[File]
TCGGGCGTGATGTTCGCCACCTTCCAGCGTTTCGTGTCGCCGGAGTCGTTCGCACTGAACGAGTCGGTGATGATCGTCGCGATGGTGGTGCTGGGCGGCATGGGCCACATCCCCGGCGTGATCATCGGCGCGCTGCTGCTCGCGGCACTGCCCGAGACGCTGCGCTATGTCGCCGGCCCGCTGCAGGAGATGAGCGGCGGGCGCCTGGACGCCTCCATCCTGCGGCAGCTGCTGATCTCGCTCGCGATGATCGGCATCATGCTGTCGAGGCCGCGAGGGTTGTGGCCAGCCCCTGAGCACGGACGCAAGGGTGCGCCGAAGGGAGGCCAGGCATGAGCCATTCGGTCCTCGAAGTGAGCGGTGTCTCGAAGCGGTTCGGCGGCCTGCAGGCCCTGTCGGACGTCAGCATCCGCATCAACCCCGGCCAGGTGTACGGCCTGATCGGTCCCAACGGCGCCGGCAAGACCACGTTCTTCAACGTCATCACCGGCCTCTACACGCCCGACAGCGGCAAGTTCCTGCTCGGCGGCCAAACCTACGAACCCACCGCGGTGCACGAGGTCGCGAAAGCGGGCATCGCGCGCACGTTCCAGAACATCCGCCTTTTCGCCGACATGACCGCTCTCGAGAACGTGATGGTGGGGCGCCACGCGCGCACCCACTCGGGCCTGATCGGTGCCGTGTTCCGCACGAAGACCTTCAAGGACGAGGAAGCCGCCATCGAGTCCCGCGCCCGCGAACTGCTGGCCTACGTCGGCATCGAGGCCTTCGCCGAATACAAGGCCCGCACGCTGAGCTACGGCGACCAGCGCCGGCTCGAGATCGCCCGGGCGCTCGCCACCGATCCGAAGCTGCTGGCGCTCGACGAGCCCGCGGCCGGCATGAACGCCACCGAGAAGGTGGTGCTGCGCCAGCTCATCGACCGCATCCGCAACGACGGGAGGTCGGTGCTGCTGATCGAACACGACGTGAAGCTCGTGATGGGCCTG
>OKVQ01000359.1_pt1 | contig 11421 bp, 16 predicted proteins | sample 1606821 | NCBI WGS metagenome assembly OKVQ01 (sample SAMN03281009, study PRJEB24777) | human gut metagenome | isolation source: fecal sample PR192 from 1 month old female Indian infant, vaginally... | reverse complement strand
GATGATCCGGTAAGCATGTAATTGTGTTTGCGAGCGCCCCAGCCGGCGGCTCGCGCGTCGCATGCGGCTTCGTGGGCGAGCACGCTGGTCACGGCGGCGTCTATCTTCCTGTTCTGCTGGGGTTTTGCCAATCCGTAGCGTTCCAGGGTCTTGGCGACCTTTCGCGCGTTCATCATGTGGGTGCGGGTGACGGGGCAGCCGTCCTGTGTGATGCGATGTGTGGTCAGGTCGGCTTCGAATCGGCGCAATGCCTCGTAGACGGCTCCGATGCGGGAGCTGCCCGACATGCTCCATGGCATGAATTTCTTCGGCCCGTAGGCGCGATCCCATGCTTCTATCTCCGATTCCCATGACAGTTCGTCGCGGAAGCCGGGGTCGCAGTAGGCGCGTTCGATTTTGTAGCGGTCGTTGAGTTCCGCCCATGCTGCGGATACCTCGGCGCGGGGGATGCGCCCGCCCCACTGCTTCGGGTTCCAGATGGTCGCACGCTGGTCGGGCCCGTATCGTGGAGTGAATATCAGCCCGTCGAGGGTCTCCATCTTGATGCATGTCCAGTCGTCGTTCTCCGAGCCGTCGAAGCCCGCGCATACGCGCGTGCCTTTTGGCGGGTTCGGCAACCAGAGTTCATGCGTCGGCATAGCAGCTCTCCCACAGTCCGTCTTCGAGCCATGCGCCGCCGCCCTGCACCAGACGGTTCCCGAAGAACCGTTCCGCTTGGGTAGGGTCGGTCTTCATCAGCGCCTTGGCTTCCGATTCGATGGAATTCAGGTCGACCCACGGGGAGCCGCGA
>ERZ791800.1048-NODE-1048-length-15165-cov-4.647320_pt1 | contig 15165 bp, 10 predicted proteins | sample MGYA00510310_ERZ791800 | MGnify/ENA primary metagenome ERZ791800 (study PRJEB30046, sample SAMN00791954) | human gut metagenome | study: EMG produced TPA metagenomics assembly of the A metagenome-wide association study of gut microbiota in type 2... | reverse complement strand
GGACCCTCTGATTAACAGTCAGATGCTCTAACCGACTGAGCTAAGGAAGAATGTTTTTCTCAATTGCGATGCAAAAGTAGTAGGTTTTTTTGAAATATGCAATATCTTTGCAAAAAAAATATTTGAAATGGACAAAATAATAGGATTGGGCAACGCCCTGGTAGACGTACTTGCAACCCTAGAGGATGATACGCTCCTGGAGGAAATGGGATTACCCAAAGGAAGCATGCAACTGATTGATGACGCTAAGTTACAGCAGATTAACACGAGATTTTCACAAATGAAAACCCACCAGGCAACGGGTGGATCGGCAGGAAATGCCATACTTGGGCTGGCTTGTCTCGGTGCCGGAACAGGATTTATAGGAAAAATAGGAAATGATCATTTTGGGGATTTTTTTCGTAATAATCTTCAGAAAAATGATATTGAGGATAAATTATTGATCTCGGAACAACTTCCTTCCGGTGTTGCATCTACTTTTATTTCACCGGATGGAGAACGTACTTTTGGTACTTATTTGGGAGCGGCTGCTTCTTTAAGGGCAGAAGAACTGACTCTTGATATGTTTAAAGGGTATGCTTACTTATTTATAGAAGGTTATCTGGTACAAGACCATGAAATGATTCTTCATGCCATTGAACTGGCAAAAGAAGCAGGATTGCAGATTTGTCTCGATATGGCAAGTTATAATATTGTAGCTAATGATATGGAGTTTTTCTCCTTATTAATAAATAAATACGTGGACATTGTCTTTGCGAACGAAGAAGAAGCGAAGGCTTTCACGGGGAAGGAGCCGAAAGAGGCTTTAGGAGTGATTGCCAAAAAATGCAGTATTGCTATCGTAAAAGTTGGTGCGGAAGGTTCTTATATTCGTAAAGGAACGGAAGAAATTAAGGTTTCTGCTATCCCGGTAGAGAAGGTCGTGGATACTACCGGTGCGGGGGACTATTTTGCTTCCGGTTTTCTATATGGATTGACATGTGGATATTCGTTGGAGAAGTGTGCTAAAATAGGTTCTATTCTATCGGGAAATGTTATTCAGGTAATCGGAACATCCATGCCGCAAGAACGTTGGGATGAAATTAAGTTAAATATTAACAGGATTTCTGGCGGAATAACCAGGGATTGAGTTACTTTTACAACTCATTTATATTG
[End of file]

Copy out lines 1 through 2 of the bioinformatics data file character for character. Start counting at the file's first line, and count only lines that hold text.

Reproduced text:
TCGGGCGTGATGTTCGCCACCTTCCAGCGTTTCGTGTCGCCGGAGTCGTTCGCACTGAACGAGTCGGTGATGATCGTCGCGATGGTGGTGCTGGGCGGCATGGGCCACATCCCCGGCGTGATCATCGGCGCGCTGCTGCTCGCGGCACTGCCCGAGACGCTGCGCTATGTCGCCGGCCCGCTGCAGGAGATGAGCGGCGGGCGCCTGGACGCCTCCATCCTGCGGCAGCTGCTGATCTCGCTCGCGATGATCGGCATCATGCTGTCGAGGCCGCGAGGGTTGTGGCCAGCCCCTGAGCACGGACGCAAGGGTGCGCCGAAGGGAGGCCAGGCATGAGCCATTCGGTCCTCGAAGTGAGCGGTGTCTCGAAGCGGTTCGGCGGCCTGCAGGCCCTGTCGGACGTCAGCATCCGCATCAACCCCGGCCAGGTGTACGGCCTGATCGGTCCCAACGGCGCCGGCAAGACCACGTTCTTCAACGTCATCACCGGCCTCTACACGCCCGACAGCGGCAAGTTCCTGCTCGGCGGCCAAACCTACGAACCCACCGCGGTGCACGAGGTCGCGAAAGCGGGCATCGCGCGCACGTTCCAGAACATCCGCCTTTTCGCCGACATGACCGCTCTCGAGAACGTGATGGTGGGGCGCCACGCGCGCACCCACTCGGGCCTGATCGGTGCCGTGTTCCGCACGAAGACCTTCAAGGACGAGGAAGCCGCCATCGAGTCCCGCGCCCGCGAACTGCTGGCCTACGTCGGCATCGAGGCCTTCGCCGAATACAAGGCCCGCACGCTGAGCTACGGCGACCAGCGCCGGCTCGAGATCGCCCGGGCGCTCGCCACCGATCCGAAGCTGCTGGCGCTCGACGAGCCCGCGGCCGGCATGAACGCCACCGAGAAGGTGGTGCTGCGCCAGCTCATCGACCGCATCCGCAACGACGGGAGGTCGGTGCTGCTGATCGAACACGACGTGAAGCTCGTGATGGGCCTG
>OKVQ01000359.1_pt1 | contig 11421 bp, 16 predicted proteins | sample 1606821 | NCBI WGS metagenome assembly OKVQ01 (sample SAMN03281009, study PRJEB24777) | human gut metagenome | isolation source: fecal sample PR192 from 1 month old female Indian infant, vaginally... | reverse complement strand